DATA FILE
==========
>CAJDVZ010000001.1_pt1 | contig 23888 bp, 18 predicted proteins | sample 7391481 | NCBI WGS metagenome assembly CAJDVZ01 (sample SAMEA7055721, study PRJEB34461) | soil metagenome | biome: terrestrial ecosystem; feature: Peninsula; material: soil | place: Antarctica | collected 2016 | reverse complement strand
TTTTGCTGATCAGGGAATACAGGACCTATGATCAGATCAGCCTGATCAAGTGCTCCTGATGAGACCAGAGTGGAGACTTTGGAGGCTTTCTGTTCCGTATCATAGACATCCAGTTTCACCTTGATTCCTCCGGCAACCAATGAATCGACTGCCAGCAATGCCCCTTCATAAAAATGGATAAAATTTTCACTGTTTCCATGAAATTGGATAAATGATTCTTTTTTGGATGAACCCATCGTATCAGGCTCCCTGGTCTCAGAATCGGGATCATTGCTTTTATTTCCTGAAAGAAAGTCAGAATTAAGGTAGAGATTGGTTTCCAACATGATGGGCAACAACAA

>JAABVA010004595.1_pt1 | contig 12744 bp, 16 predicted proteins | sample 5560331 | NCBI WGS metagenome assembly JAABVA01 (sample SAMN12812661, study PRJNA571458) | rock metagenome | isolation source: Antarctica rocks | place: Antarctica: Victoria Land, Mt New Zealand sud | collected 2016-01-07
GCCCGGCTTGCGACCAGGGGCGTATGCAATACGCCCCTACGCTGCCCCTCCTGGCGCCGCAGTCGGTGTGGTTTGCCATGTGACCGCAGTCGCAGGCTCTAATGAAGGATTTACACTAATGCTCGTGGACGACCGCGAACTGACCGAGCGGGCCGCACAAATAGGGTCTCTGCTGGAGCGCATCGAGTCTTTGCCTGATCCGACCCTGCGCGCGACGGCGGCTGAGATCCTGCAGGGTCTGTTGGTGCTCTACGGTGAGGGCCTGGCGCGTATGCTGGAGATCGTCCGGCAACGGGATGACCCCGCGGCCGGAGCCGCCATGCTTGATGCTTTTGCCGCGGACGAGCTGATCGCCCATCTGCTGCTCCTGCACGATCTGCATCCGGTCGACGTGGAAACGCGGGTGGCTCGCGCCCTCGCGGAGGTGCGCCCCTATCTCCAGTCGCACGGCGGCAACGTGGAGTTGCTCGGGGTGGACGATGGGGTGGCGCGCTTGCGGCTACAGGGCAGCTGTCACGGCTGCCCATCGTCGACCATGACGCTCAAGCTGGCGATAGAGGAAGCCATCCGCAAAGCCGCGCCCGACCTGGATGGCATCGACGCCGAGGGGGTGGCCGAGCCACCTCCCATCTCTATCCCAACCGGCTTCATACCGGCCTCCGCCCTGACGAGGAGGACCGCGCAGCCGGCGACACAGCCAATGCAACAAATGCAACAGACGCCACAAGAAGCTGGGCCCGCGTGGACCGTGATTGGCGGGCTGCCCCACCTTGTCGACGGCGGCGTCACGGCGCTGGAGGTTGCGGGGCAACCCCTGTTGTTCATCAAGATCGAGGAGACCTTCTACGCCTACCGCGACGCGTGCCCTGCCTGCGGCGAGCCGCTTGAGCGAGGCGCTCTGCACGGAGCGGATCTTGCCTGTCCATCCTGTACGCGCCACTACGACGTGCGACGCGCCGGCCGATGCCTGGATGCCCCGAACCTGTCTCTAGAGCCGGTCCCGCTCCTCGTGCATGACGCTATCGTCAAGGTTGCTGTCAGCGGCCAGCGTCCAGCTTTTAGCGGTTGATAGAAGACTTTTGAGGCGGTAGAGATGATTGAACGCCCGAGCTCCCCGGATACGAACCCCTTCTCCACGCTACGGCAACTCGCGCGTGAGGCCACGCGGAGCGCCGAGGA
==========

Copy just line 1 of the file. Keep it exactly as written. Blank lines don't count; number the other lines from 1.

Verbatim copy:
>CAJDVZ010000001.1_pt1 | contig 23888 bp, 18 predicted proteins | sample 7391481 | NCBI WGS metagenome assembly CAJDVZ01 (sample SAMEA7055721, study PRJEB34461) | soil metagenome | biome: terrestrial ecosystem; feature: Peninsula; material: soil | place: Antarctica | collected 2016 | reverse complement strand